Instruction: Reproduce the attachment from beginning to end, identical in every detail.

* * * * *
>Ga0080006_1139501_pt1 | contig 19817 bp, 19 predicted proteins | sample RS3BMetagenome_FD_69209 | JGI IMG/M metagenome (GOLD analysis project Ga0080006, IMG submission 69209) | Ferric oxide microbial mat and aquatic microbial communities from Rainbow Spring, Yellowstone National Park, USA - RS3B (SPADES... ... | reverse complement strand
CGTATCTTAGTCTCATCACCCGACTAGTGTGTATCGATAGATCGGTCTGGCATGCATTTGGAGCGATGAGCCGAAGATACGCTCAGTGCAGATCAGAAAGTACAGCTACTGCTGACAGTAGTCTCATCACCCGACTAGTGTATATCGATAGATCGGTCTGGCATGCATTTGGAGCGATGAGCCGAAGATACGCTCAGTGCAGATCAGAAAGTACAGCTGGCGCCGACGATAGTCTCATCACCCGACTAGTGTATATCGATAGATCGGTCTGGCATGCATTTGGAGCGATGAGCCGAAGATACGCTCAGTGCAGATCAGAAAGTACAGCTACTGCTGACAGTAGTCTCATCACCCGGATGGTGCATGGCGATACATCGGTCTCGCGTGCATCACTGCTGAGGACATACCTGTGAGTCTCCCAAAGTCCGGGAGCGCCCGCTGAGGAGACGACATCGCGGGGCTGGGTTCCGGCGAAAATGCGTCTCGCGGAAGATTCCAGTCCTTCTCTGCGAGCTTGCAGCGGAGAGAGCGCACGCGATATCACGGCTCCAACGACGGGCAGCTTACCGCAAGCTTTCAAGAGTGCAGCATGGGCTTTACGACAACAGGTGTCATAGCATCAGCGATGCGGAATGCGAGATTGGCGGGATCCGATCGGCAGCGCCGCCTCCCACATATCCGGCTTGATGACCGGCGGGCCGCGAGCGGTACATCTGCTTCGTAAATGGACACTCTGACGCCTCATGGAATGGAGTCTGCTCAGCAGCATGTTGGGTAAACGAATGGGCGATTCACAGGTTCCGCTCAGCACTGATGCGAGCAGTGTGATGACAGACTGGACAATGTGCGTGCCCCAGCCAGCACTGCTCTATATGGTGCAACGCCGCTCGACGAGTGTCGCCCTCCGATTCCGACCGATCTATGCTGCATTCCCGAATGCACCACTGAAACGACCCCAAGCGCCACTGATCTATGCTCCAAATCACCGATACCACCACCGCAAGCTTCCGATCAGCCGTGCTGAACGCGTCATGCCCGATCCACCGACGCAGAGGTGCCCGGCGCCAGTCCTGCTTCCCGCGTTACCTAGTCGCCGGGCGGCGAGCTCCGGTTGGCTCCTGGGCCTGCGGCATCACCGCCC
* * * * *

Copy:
>Ga0080006_1139501_pt1 | contig 19817 bp, 19 predicted proteins | sample RS3BMetagenome_FD_69209 | JGI IMG/M metagenome (GOLD analysis project Ga0080006, IMG submission 69209) | Ferric oxide microbial mat and aquatic microbial communities from Rainbow Spring, Yellowstone National Park, USA - RS3B (SPADES... ... | reverse complement strand
CGTATCTTAGTCTCATCACCCGACTAGTGTGTATCGATAGATCGGTCTGGCATGCATTTGGAGCGATGAGCCGAAGATACGCTCAGTGCAGATCAGAAAGTACAGCTACTGCTGACAGTAGTCTCATCACCCGACTAGTGTATATCGATAGATCGGTCTGGCATGCATTTGGAGCGATGAGCCGAAGATACGCTCAGTGCAGATCAGAAAGTACAGCTGGCGCCGACGATAGTCTCATCACCCGACTAGTGTATATCGATAGATCGGTCTGGCATGCATTTGGAGCGATGAGCCGAAGATACGCTCAGTGCAGATCAGAAAGTACAGCTACTGCTGACAGTAGTCTCATCACCCGGATGGTGCATGGCGATACATCGGTCTCGCGTGCATCACTGCTGAGGACATACCTGTGAGTCTCCCAAAGTCCGGGAGCGCCCGCTGAGGAGACGACATCGCGGGGCTGGGTTCCGGCGAAAATGCGTCTCGCGGAAGATTCCAGTCCTTCTCTGCGAGCTTGCAGCGGAGAGAGCGCACGCGATATCACGGCTCCAACGACGGGCAGCTTACCGCAAGCTTTCAAGAGTGCAGCATGGGCTTTACGACAACAGGTGTCATAGCATCAGCGATGCGGAATGCGAGATTGGCGGGATCCGATCGGCAGCGCCGCCTCCCACATATCCGGCTTGATGACCGGCGGGCCGCGAGCGGTACATCTGCTTCGTAAATGGACACTCTGACGCCTCATGGAATGGAGTCTGCTCAGCAGCATGTTGGGTAAACGAATGGGCGATTCACAGGTTCCGCTCAGCACTGATGCGAGCAGTGTGATGACAGACTGGACAATGTGCGTGCCCCAGCCAGCACTGCTCTATATGGTGCAACGCCGCTCGACGAGTGTCGCCCTCCGATTCCGACCGATCTATGCTGCATTCCCGAATGCACCACTGAAACGACCCCAAGCGCCACTGATCTATGCTCCAAATCACCGATACCACCACCGCAAGCTTCCGATCAGCCGTGCTGAACGCGTCATGCCCGATCCACCGACGCAGAGGTGCCCGGCGCCAGTCCTGCTTCCCGCGTTACCTAGTCGCCGGGCGGCGAGCTCCGGTTGGCTCCTGGGCCTGCGGCATCACCGCCC